Book & Media Reviews

Packaging Your Finest Work
By Mike Farley One of the greatest contrasts I’ve found between watershapers from the pool and spa industry and watershapers with backgrounds in landscape architecture is the way representatives of the two groups handle their portfolios. Landscape architects are taught that
Selling the Dream
One of the questions I always ask prospective clients is, “Why are you investing in a pool and not a recreational vehicle, boat or vacation home?” Obviously, I’m not interested in having them rethink the decision to purchase a watershape; rather, I’m trying to draw them more deeply into
Steve Jobs: Master of the Presentation
You hear it all the time these days: Now is the time to improve all aspects of what you do for a living. I’ve taken that message to heart and, in striving to upgrade all facets of my work as a watershaper, have come to a somewhat shocking realization: For all of the countless presentations I’ve made to clients, I’ve never
All in My Head
Last year was the worst I’ve endured since I was a novice in the pool and spa industry.  At the time, I found myself taking comfort in the fact that I wasn’t alone, that the recession was to blame for my ebbing sales and that we were all in the same boat.  Misery, it seems, loved company. But I snapped out of it late last year.  I now believe (as I should have last year) that when you constantly tell yourself things are bad, you almost ensure that they will be that way and stay that way.  What I did to escape the trap was to
Modern Landscapes for Living
By now, we all know that pools and certain other watershape forms have been around since ancient times. It’s my strong suspicion, however, that most of us who design and build backyard swimming pools today would fail a pop quiz about
On the Art of Construction
Most watershapers know that the work we do requires knowledge across a wide range of disciplines -- a cluster of skills that includes, among others, geology, materials science, structural engineering, construction techniques, hydraulics, architecture, art history, color
Packaging a Designer’s Messages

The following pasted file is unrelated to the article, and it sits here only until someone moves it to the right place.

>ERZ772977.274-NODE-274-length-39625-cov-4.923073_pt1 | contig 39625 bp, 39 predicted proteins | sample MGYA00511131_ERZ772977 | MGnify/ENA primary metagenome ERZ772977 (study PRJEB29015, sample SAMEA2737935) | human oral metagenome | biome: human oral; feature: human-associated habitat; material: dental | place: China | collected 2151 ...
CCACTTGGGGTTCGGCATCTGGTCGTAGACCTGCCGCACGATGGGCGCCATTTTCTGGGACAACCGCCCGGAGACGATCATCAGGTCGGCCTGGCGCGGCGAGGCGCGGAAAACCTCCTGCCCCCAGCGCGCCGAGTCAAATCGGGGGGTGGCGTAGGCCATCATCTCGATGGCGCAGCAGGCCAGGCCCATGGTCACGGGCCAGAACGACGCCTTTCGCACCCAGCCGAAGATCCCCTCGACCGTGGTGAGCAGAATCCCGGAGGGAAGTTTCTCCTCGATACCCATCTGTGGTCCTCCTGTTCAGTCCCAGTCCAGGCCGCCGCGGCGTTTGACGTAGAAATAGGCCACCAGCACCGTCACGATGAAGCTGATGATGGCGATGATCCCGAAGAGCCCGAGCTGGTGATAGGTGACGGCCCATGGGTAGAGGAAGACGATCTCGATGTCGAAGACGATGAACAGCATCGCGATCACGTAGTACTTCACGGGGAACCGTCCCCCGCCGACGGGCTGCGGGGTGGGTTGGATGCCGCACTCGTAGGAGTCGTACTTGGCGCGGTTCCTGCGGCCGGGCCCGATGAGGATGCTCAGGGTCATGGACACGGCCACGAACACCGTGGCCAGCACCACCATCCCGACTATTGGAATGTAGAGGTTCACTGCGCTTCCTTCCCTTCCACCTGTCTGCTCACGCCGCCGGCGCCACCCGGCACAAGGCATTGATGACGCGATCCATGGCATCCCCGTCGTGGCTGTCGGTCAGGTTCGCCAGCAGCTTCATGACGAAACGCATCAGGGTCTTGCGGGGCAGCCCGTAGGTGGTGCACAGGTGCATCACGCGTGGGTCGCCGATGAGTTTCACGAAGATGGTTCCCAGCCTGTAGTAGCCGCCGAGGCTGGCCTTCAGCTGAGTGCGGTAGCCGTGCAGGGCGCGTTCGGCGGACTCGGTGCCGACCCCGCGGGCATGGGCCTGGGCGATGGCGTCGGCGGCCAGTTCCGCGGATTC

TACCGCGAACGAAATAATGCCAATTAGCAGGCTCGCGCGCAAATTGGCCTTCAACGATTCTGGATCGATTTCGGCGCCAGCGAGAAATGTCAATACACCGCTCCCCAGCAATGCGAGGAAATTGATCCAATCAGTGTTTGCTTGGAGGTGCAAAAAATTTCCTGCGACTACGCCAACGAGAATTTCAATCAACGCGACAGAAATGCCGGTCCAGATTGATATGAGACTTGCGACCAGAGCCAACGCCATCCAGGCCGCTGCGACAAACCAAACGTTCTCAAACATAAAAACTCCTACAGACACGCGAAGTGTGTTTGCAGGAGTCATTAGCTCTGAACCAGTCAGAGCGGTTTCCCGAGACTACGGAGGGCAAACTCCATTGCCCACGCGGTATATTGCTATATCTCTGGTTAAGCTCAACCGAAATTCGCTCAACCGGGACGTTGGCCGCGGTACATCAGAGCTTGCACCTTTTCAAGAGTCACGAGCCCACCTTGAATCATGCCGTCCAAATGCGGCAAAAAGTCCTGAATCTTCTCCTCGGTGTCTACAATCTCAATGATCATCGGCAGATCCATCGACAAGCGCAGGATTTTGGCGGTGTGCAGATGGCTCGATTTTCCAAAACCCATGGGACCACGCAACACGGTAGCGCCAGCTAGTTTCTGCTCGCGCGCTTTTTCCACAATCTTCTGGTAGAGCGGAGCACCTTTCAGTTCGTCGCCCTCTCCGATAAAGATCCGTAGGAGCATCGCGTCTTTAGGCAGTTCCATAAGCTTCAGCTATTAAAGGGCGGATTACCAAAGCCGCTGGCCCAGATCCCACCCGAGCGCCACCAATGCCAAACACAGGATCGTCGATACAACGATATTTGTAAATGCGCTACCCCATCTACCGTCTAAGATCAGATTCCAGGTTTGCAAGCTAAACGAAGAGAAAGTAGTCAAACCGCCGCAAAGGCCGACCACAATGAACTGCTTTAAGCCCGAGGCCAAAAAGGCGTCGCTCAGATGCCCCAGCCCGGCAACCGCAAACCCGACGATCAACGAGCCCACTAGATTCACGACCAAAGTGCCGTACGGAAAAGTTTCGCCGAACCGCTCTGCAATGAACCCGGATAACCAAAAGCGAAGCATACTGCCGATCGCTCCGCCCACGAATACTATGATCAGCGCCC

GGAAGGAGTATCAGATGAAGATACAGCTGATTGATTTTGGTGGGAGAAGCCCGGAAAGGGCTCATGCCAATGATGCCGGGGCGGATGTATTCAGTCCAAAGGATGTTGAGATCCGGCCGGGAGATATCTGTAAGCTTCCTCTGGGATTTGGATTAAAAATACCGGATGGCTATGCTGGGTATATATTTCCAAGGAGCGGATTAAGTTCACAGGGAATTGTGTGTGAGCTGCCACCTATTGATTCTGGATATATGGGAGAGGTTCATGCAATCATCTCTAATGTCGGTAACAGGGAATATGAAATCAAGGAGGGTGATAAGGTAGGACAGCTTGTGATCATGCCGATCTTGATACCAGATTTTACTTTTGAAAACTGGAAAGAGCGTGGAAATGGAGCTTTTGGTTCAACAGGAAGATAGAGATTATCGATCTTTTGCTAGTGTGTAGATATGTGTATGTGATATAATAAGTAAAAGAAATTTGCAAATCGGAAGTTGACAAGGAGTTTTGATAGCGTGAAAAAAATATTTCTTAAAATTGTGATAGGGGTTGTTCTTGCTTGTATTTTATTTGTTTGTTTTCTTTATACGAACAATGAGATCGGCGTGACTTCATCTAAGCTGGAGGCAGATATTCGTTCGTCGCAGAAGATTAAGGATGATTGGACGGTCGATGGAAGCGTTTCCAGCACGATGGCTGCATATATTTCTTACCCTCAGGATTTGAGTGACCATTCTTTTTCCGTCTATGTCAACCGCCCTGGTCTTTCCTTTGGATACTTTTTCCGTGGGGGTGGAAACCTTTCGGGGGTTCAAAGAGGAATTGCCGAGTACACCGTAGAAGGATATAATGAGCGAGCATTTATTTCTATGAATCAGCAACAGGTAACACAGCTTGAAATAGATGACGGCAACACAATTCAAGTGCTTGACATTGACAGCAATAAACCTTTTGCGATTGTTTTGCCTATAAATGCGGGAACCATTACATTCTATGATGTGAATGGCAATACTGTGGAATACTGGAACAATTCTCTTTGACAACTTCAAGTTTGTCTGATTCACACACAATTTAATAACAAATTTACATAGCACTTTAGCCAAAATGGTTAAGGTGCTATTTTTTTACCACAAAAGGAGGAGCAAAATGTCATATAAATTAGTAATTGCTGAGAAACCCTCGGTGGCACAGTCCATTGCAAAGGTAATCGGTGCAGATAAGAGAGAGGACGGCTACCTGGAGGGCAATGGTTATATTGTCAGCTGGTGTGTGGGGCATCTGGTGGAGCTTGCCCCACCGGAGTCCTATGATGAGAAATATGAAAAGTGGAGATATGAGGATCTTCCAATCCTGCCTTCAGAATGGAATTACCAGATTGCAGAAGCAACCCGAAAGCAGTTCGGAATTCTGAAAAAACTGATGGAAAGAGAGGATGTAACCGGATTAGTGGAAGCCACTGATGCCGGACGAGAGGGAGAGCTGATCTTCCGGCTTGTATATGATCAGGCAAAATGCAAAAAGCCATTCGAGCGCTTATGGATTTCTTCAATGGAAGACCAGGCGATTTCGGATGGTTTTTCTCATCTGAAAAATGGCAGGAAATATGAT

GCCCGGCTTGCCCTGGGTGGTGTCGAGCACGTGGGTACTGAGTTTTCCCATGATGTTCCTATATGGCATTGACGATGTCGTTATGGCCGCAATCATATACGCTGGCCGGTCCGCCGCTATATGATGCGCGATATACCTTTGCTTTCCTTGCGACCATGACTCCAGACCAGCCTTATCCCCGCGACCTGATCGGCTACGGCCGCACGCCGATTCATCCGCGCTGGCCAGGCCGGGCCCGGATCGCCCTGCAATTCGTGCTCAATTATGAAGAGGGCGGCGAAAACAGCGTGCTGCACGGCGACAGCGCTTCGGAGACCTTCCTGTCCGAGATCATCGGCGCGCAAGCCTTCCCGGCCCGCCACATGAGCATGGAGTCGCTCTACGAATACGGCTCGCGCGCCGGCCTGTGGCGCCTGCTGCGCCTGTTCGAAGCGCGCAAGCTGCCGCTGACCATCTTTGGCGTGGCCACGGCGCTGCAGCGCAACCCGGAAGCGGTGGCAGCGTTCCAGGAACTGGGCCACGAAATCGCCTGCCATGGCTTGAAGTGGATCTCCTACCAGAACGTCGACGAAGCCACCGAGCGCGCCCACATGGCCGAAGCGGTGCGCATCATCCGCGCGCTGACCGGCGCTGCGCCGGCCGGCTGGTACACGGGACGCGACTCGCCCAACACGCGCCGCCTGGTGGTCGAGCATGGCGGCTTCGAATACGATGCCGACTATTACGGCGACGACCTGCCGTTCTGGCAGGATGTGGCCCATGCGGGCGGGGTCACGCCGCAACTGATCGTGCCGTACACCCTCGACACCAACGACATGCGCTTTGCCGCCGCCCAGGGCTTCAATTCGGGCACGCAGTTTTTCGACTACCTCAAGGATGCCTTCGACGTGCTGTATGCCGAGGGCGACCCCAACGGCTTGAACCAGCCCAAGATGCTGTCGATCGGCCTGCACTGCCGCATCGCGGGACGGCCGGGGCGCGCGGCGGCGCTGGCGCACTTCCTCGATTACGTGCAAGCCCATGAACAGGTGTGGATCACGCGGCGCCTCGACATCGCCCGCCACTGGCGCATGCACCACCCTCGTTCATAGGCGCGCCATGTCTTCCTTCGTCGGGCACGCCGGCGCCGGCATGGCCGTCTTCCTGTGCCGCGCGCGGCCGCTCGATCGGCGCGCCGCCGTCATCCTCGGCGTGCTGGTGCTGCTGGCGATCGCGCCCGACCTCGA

It only makes sense that designers should promote themselves in ways that reflect their abilities.When we look at the materials many watershapers use to market their services, however, it's obvious that everything from
Finding Fitness in the Pool
It’s been important to me for two reasons: First, I’m convinced (as others in this magazine have argued) that the watershaping industry is doing both itself and its clients a disservice by not promoting the remarkable healthfulness of aquatic activity. I think this is a deficit we desperately need to address — and also that this effort must begin on a solid base of knowledge and fact. Second, as I progress through my forties, I’m finding that running is becoming more and more difficult because
Selling the Dream
One of the questions I always ask prospective clients is, “Why are you investing in a pool and not a recreational vehicle, boat or vacation home?”  Obviously, I’m not interested in having them rethink the decision to purchase a watershape; rather, I’m trying to draw them more deeply into their commitment, identify what’s important to them and use the information as part of my sales effort and, later, the design process.   Although my clients will express themselves in different ways, their desires almost invariably boil down to wanting a place for family to gather and have fun, to share good times with friends and to enjoy measures of luxury and beauty.  In essence, almost all of them want to take the wastelands that are most backyards and turn them into private resorts. I thought about how I approach these issues a lot after
Ten Landscapes: The View East
For a long time now, I've been dismayed by what I see when certain of my fellow watershapers attempt to incorporate "natural" elements into their pool designs. The ubiquitous piles of rocks and the odd grottos slapped onto the ends of freeform pools are so common I can only conclude that